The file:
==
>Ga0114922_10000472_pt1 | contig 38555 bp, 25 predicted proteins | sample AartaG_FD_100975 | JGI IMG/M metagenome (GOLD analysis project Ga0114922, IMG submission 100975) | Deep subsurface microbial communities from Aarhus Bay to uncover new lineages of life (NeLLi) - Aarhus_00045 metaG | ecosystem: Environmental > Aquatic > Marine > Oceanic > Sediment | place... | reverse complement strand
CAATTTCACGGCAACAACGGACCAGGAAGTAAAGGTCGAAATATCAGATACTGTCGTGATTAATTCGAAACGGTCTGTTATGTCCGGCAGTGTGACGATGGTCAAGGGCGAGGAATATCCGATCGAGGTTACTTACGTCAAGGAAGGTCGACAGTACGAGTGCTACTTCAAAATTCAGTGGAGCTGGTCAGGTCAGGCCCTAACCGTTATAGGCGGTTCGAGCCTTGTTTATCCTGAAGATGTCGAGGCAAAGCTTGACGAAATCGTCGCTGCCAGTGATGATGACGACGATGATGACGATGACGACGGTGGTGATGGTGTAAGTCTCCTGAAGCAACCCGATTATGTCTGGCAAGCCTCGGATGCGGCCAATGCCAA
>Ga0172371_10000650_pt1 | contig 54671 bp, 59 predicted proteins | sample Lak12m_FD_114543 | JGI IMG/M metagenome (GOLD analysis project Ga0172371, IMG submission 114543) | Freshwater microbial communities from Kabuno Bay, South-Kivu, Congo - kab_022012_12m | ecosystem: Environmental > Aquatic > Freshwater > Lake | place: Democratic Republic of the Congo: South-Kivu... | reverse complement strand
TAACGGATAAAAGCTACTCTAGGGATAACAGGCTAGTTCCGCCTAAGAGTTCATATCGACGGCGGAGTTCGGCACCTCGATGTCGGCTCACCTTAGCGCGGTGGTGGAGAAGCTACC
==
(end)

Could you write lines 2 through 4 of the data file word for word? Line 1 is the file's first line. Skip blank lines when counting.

CAATTTCACGGCAACAACGGACCAGGAAGTAAAGGTCGAAATATCAGATACTGTCGTGATTAATTCGAAACGGTCTGTTATGTCCGGCAGTGTGACGATGGTCAAGGGCGAGGAATATCCGATCGAGGTTACTTACGTCAAGGAAGGTCGACAGTACGAGTGCTACTTCAAAATTCAGTGGAGCTGGTCAGGTCAGGCCCTAACCGTTATAGGCGGTTCGAGCCTTGTTTATCCTGAAGATGTCGAGGCAAAGCTTGACGAAATCGTCGCTGCCAGTGATGATGACGACGATGATGACGATGACGACGGTGGTGATGGTGTAAGTCTCCTGAAGCAACCCGATTATGTCTGGCAAGCCTCGGATGCGGCCAATGCCAA
>Ga0172371_10000650_pt1 | contig 54671 bp, 59 predicted proteins | sample Lak12m_FD_114543 | JGI IMG/M metagenome (GOLD analysis project Ga0172371, IMG submission 114543) | Freshwater microbial communities from Kabuno Bay, South-Kivu, Congo - kab_022012_12m | ecosystem: Environmental > Aquatic > Freshwater > Lake | place: Democratic Republic of the Congo: South-Kivu... | reverse complement strand
TAACGGATAAAAGCTACTCTAGGGATAACAGGCTAGTTCCGCCTAAGAGTTCATATCGACGGCGGAGTTCGGCACCTCGATGTCGGCTCACCTTAGCGCGGTGGTGGAGAAGCTACC